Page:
Grounds for Divorce in Pennsylvania

Learn about fault vs. no-fault divorce in Pennsylvania and whether you need "grounds" for divorce.

When filing for divorce, spouses must identify the "ground" or reason for the break-up of the marriage. Pennsylvania recognizes both fault and no-fault grounds for divorce.  

Fault Divorce

In a "fault" divorce, one spouse accuses the other of engaging in some type of misconduct that led to the divorce. Fault must be proven in court.

The fault grounds in Pennsylvania include:

  • adultery
  • abandonment   without cause for at least one year
  • cruelty, including domestic violence, which endangered the life or health of the injured and innocent spouse
  • bigamy
  • conviction of a crime and imprisonment for two or more years, and
  • humiliating the innocent spouse in such a way that makes the marriage intolerable.

Although courts don’t consider either spouse’s fault when making decisions about property division, a judge may consider misconduct when deciding whether to award alimony.

No-Fault Divorce

Divorcing spouses who want to avoid a full-blown court battle that will involve airing their dirty laundry in court have an alternative to a “fault divorce,” which is the “no-fault” divorce.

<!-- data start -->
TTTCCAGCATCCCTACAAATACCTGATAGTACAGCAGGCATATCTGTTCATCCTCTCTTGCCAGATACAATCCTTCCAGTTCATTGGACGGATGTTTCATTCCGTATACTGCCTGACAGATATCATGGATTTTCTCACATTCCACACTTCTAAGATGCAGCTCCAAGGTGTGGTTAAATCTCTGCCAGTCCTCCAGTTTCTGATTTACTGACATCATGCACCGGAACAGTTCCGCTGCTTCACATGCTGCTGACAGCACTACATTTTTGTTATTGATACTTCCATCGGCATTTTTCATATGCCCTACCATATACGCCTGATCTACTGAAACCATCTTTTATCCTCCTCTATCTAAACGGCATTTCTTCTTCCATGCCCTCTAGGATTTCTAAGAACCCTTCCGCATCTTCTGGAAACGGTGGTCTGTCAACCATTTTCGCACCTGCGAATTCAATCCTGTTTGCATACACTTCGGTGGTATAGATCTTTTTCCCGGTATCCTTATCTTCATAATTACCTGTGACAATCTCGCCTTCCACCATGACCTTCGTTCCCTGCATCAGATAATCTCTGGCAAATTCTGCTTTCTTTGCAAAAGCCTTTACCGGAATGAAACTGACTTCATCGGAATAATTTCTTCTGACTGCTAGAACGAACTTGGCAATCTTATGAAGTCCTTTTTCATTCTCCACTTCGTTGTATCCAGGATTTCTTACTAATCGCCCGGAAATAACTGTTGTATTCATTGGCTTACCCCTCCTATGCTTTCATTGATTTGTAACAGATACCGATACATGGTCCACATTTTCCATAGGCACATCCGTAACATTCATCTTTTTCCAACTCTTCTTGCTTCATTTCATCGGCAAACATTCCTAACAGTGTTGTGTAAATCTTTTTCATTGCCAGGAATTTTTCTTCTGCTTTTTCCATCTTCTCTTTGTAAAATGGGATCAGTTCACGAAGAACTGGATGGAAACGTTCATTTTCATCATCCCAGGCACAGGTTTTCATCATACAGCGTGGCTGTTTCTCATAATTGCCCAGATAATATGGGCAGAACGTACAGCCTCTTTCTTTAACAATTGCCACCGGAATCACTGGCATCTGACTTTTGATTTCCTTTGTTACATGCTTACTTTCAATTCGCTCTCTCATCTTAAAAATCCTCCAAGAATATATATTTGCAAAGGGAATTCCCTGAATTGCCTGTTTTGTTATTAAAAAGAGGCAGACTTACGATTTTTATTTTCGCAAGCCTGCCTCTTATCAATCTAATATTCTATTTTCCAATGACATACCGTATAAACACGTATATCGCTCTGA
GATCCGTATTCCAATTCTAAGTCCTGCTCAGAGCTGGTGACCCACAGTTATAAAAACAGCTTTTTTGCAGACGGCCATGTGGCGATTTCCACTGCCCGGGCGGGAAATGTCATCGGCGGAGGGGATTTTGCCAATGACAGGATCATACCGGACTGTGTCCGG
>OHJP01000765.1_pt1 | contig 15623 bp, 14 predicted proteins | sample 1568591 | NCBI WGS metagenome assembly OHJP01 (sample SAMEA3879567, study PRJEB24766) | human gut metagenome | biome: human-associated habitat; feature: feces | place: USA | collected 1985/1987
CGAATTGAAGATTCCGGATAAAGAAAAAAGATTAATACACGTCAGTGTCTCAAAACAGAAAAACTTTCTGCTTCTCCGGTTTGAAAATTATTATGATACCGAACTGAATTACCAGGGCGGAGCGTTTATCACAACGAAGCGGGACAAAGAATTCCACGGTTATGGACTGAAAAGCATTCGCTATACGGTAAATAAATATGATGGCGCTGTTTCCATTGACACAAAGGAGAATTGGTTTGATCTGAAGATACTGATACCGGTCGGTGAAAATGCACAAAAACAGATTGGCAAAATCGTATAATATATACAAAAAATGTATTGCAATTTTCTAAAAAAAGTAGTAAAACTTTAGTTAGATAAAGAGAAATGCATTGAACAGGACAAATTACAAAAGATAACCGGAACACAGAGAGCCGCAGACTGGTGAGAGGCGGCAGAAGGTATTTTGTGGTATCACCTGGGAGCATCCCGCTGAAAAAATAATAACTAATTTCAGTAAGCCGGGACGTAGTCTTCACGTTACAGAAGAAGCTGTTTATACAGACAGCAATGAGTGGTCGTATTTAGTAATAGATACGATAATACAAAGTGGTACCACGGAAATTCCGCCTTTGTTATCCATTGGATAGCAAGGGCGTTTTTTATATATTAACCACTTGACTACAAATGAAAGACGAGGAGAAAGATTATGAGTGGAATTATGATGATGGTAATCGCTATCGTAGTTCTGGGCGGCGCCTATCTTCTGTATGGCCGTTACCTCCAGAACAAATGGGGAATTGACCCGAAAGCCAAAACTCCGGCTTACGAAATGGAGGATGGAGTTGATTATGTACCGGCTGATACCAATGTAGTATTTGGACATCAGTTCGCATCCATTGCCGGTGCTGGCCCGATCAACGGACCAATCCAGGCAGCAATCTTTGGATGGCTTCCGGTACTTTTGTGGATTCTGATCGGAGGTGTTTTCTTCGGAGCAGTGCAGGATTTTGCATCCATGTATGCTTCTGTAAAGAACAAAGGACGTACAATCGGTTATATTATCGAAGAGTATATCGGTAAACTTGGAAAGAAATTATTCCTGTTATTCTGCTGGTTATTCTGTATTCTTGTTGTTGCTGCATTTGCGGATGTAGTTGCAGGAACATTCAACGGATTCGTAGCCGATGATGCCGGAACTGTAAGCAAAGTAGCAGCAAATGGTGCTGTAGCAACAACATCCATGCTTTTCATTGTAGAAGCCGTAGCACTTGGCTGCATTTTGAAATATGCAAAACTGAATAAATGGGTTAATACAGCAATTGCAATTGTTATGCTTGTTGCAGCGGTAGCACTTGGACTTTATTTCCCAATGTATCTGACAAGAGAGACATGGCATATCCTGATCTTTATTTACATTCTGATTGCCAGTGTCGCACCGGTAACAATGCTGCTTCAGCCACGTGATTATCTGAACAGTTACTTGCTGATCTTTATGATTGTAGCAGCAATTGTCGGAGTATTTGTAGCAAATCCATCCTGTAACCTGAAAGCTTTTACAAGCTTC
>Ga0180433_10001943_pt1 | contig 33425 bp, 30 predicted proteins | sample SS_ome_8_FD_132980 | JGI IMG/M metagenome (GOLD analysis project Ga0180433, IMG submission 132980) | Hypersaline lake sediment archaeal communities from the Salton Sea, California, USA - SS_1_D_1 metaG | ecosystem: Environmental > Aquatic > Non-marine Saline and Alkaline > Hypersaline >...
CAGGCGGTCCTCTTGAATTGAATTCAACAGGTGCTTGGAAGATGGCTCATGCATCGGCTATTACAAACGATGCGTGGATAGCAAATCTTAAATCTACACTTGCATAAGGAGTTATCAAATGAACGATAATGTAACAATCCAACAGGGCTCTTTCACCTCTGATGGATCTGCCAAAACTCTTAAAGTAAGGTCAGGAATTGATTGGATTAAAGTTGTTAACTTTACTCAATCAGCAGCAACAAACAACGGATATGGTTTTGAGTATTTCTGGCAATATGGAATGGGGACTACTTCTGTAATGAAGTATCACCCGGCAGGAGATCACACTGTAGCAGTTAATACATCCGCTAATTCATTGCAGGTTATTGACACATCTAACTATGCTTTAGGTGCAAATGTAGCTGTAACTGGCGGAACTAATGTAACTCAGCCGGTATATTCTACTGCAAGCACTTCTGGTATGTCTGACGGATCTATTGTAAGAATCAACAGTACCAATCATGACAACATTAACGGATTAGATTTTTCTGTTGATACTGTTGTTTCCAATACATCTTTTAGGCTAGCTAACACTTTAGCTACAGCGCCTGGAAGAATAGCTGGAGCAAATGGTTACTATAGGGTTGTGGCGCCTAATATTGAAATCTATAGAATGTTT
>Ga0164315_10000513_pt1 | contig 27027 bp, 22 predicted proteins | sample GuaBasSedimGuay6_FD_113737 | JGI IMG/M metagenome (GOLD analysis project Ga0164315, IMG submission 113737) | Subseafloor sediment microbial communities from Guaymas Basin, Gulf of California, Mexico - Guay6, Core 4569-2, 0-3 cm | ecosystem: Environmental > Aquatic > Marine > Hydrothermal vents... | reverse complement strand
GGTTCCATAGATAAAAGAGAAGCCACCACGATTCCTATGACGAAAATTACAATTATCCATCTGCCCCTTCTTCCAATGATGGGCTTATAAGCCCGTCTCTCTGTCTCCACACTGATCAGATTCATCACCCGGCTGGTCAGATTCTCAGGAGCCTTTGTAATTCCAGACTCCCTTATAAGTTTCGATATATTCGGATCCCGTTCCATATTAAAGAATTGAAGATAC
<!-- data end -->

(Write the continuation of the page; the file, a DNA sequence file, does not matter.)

In a no-fault divorce, there is no blame assigned to either spouse. Spouses can request a divorce based on the ground of “irretrievable breakdown,” which just means the couple can’t get along anymore, and their marriage is broken beyond repair.  

There are two types of no-fault divorce in Pennsylvania.

Mutual Consent

A court may grant a divorce by mutual consent as long as all of the following requirements are met:

  • the couple has alleged that the marriage is irretrievably broken
  • 90 days have passed since the divorce action was filed, and
  • both spouses have filed an affidavit (written declaration) stating that they each consent to the divorce.

Irretrievable Breakdown Without Mutual Consent

Where one spouse seeks the divorce, and the other doesn’t consent, the court may grant the divorce if the following requirements are met:

  • a divorce complaint has been filed alleging that the marriage is irretrievably broken
  • the spouse seeking the divorce has filed an affidavit stating the couple has lived separate and apart for at least two years and that the marriage is irretrievably broken, and
  • the defendant (the spouse that must respond to the divorce) does not deny the allegations set forth in the affidavit or denies one or more of the allegations set forth in the affidavit but, after notice and hearing, the court determines that the parties have lived separate and apart for a period of at least two years and that the marriage is irretrievably broken.

Resources & More Information

You can learn more about the divorce process in Pennsylvania and related issues like child custody and property division at our section on Divorce and Family Law in Pennsylvania.

For a complete list of the fault grounds in Pennsylvania see 23 Pa. C.A.A. § 3301.


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